A Brief History and the Rules of the Road
I thought at this point it might be a good idea to establish the rules of my movie blog, if nothing else to keep me honest. But before that I'd like to establish a brief history of the drive-in movie theater.
The first drive-in theater appeared in New Jersey in 1933, the inspiration of a guy named Richard Hollingshead. He worked out the details in his front yard, then used the information to open the first one. More opened over the next few years, but it really didn't take off as a phenomenon, until after the development of car speakers in 1941. (Imagine the noise regulations broken by having to broadcast the sound from one central point before that!!!)
The 1950's saw the drive-in movie taking off like gangbusters. According to wikipedia there were around 4000 of them across the US by the early 60's. It was a family friendly type place. As I said in an earlier post, my parents could take my sister and I to one without a worry about crying babies or noisy kids.
Several factors led to the decline of the drive-in. The oil crises of the 70's led to more people just staying home. The advent of VCRs and Betamaxes made watching movies in your home a more viable option than gassing up to go sit outside to watch one. But the real culprit, in the end, I believe, was the value of the land being used for the theaters. As with the two in my home area, most of the ones closed down to be bulldozed and used as other higher-profit ventures.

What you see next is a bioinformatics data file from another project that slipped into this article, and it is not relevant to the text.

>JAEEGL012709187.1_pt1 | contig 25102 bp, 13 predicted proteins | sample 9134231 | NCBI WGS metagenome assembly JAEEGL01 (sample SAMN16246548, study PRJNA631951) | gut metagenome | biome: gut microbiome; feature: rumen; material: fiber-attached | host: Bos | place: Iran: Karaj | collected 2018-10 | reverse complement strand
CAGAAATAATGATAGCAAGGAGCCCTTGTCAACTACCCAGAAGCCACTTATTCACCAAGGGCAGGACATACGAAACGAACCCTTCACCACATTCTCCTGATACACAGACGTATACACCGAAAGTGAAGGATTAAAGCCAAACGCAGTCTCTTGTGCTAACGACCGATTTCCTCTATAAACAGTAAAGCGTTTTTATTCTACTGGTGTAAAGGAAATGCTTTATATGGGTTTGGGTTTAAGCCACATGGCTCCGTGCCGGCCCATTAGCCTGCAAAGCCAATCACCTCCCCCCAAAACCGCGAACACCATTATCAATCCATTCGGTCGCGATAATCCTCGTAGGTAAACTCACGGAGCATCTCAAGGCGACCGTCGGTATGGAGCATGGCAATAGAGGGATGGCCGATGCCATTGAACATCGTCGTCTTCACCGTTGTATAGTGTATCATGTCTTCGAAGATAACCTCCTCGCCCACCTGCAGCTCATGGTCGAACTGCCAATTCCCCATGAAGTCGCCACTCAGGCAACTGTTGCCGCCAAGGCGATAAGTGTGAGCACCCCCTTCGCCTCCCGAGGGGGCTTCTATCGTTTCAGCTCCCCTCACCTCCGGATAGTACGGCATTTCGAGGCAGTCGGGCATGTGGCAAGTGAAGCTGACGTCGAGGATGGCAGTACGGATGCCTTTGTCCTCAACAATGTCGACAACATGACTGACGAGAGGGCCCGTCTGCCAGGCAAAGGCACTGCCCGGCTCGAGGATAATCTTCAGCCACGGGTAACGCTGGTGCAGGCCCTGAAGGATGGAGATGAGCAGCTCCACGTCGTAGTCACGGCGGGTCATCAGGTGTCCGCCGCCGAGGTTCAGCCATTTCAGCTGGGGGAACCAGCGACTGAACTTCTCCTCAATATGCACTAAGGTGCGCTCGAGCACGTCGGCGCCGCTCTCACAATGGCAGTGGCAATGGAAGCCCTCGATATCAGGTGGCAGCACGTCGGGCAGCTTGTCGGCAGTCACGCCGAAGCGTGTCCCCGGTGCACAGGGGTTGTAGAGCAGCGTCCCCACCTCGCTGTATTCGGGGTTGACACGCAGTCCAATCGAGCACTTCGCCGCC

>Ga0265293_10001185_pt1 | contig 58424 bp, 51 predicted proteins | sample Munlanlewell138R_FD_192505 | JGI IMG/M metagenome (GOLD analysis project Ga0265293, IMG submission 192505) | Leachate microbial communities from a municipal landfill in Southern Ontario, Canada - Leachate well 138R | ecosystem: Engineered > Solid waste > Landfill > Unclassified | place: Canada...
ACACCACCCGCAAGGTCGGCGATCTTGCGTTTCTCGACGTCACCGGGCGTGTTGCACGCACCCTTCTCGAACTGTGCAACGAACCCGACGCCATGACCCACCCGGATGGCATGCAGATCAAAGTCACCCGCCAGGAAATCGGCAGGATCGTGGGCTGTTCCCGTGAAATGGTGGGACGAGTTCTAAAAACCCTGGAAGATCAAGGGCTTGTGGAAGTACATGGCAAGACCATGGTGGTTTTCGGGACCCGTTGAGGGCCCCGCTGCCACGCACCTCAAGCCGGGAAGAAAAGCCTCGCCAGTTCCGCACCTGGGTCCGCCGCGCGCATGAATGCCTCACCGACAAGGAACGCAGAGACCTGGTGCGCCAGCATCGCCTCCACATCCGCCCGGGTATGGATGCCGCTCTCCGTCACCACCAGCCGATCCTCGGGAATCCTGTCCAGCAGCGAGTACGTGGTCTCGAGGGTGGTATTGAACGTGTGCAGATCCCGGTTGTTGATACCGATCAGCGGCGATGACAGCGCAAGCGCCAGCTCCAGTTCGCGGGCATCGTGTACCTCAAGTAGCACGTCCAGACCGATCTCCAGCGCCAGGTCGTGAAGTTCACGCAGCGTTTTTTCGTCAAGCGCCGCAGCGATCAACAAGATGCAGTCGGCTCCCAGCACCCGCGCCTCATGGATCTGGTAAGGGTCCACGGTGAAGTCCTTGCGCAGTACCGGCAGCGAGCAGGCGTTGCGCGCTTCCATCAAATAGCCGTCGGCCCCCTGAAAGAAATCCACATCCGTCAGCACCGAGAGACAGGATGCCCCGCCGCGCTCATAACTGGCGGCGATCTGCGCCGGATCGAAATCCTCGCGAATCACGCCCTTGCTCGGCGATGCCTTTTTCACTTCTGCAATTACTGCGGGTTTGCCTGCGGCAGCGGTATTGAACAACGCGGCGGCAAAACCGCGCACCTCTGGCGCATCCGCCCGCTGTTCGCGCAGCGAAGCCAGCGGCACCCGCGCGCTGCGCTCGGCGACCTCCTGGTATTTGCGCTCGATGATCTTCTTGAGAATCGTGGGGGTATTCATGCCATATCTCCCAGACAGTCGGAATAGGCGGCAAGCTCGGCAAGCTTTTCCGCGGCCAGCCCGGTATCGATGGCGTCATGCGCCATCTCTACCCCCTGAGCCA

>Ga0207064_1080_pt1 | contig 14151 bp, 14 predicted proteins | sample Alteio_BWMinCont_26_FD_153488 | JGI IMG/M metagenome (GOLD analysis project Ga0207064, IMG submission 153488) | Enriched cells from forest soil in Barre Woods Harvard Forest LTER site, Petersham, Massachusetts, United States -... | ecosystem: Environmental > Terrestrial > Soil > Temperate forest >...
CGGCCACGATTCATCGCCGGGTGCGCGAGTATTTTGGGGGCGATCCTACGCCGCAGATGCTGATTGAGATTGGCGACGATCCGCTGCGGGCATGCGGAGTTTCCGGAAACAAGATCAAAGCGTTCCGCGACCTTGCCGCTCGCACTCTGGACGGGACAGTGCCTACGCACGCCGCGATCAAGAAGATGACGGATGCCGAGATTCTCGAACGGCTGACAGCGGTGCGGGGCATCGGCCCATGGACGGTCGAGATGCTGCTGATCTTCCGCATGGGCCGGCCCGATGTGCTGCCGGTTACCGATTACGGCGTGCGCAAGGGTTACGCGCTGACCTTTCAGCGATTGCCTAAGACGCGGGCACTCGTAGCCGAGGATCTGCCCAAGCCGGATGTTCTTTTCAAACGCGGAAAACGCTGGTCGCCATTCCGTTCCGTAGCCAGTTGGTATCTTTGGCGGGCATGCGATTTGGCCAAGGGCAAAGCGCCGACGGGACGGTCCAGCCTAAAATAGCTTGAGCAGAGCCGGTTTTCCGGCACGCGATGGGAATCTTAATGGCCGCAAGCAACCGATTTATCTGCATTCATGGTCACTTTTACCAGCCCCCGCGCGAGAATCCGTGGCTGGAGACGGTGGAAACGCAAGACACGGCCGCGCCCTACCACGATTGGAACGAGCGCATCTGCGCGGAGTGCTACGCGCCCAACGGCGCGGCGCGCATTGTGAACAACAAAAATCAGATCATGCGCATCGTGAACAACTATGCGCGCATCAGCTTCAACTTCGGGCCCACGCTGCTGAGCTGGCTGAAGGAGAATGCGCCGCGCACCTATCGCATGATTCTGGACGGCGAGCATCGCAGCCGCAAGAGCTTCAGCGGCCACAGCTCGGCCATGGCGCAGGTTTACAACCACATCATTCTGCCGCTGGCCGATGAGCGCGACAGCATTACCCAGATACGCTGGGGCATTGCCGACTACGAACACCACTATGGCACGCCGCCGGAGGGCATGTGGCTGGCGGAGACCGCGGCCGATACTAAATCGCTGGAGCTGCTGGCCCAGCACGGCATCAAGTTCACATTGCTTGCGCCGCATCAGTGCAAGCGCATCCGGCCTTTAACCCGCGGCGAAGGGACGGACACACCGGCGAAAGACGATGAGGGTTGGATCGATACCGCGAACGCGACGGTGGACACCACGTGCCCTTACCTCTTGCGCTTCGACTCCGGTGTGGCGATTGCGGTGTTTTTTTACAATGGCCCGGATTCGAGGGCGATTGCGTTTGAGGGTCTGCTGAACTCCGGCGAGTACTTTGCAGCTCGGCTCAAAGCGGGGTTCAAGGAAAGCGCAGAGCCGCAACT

By the 1990's, there were very few drive-ins left. They had "gone the way of the dodo" so to speak. But I have seen a revived interest and some new ones being opened in recent years. It may just be a fad for the nostalgia driven and older retirees wanting to relive the bygone days. But at least there is hope.
Rules of the Road
To establish this blog I need to set some rules.
1. With the only exception of entering a blog-a-thon that requires it, I will refrain from reviewing silent movies. In the early days there may have been drive-ins that ran silents on occasion, but those are better seen in indoor theaters in my opinion and thus not fodder for the drive-in.
2. Movies I review will almost always be in double feature format, because that is my experience. When I grew up and into my twenties and thirties, going to the drive-in ALWAYS meant two movies. If I review and extremely long movie, however, (over 3 hours) I will only review one movie. Sticking to the true essence of the drive-ins, none of them would still be running movies into the wee hours of the morning.
3. I will TRY to set the upper limit of the date of the movies to 1990, thus keeping it real. I only want to review movies I could have conceivably been able to see in drive-ins at the time they came out.
4. It's a family friendly site. There were theaters with a screen that showed adult movies, but I will not review those. Sorry about that...:-D
I've never had the pleasure of experiencing a drive-in movie. Sadly I was born on the wrong side of the Atlantic. Much like the drive-ins in your part of the world, the traditional cinemas of my youth, with seats in the balcony and an intermission for refreshments have almost completely vanished.ReplyDelete
The multiplex, DVDs and downloads may reign supreme but I've still got my memories. Thanks for sharing yours!
I find I've steered away from the double feature rule quite a bit. Drive-in theaters have started to make a comeback in some parts of the country now. Unfortunately they are showing what Joe Bob Briggs refers to as "indoor bull stuff". I'd really like to see a comeback of the trashy flicks they showed in the 70's and 80's. Maybe that is on the horizon.Delete